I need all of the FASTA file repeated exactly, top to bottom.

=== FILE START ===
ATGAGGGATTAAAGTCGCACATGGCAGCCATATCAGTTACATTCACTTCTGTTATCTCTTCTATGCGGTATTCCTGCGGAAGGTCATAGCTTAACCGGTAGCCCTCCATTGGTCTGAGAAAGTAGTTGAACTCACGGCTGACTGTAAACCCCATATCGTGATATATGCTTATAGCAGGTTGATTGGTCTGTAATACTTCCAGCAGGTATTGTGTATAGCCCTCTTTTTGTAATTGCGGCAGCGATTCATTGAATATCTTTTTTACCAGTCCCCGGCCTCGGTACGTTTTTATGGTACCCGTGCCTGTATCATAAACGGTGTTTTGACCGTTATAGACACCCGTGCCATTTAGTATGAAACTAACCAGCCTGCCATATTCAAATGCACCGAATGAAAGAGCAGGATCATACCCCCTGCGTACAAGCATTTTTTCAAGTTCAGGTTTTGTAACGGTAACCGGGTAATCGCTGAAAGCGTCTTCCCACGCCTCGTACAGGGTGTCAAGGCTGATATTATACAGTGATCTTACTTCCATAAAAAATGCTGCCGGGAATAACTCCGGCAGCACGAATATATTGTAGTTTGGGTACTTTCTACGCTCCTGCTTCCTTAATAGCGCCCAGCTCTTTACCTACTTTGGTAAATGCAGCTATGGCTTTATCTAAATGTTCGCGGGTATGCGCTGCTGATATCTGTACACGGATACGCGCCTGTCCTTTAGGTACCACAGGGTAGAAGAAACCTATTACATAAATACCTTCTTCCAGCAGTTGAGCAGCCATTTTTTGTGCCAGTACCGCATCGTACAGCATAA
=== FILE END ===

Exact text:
ATGAGGGATTAAAGTCGCACATGGCAGCCATATCAGTTACATTCACTTCTGTTATCTCTTCTATGCGGTATTCCTGCGGAAGGTCATAGCTTAACCGGTAGCCCTCCATTGGTCTGAGAAAGTAGTTGAACTCACGGCTGACTGTAAACCCCATATCGTGATATATGCTTATAGCAGGTTGATTGGTCTGTAATACTTCCAGCAGGTATTGTGTATAGCCCTCTTTTTGTAATTGCGGCAGCGATTCATTGAATATCTTTTTTACCAGTCCCCGGCCTCGGTACGTTTTTATGGTACCCGTGCCTGTATCATAAACGGTGTTTTGACCGTTATAGACACCCGTGCCATTTAGTATGAAACTAACCAGCCTGCCATATTCAAATGCACCGAATGAAAGAGCAGGATCATACCCCCTGCGTACAAGCATTTTTTCAAGTTCAGGTTTTGTAACGGTAACCGGGTAATCGCTGAAAGCGTCTTCCCACGCCTCGTACAGGGTGTCAAGGCTGATATTATACAGTGATCTTACTTCCATAAAAAATGCTGCCGGGAATAACTCCGGCAGCACGAATATATTGTAGTTTGGGTACTTTCTACGCTCCTGCTTCCTTAATAGCGCCCAGCTCTTTACCTACTTTGGTAAATGCAGCTATGGCTTTATCTAAATGTTCGCGGGTATGCGCTGCTGATATCTGTACACGGATACGCGCCTGTCCTTTAGGTACCACAGGGTAGAAGAAACCTATTACATAAATACCTTCTTCCAGCAGTTGAGCAGCCATTTTTTGTGCCAGTACCGCATCGTACAGCATAA